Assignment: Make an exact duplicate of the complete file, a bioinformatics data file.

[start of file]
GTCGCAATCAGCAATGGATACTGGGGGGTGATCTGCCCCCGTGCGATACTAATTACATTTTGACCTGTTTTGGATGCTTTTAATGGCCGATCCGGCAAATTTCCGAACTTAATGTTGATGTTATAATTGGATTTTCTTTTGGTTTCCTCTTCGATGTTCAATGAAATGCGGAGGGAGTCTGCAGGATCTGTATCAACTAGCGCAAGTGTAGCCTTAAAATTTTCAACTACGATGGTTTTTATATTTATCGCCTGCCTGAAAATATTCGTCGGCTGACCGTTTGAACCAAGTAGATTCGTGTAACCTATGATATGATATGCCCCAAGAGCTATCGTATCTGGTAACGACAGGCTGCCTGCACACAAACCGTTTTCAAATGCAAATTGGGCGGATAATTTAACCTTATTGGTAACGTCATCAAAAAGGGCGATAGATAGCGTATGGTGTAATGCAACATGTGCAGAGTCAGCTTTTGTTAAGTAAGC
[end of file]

GTCGCAATCAGCAATGGATACTGGGGGGTGATCTGCCCCCGTGCGATACTAATTACATTTTGACCTGTTTTGGATGCTTTTAATGGCCGATCCGGCAAATTTCCGAACTTAATGTTGATGTTATAATTGGATTTTCTTTTGGTTTCCTCTTCGATGTTCAATGAAATGCGGAGGGAGTCTGCAGGATCTGTATCAACTAGCGCAAGTGTAGCCTTAAAATTTTCAACTACGATGGTTTTTATATTTATCGCCTGCCTGAAAATATTCGTCGGCTGACCGTTTGAACCAAGTAGATTCGTGTAACCTATGATATGATATGCCCCAAGAGCTATCGTATCTGGTAACGACAGGCTGCCTGCACACAAACCGTTTTCAAATGCAAATTGGGCGGATAATTTAACCTTATTGGTAACGTCATCAAAAAGGGCGATAGATAGCGTATGGTGTAATGCAACATGTGCAGAGTCAGCTTTTGTTAAGTAAGC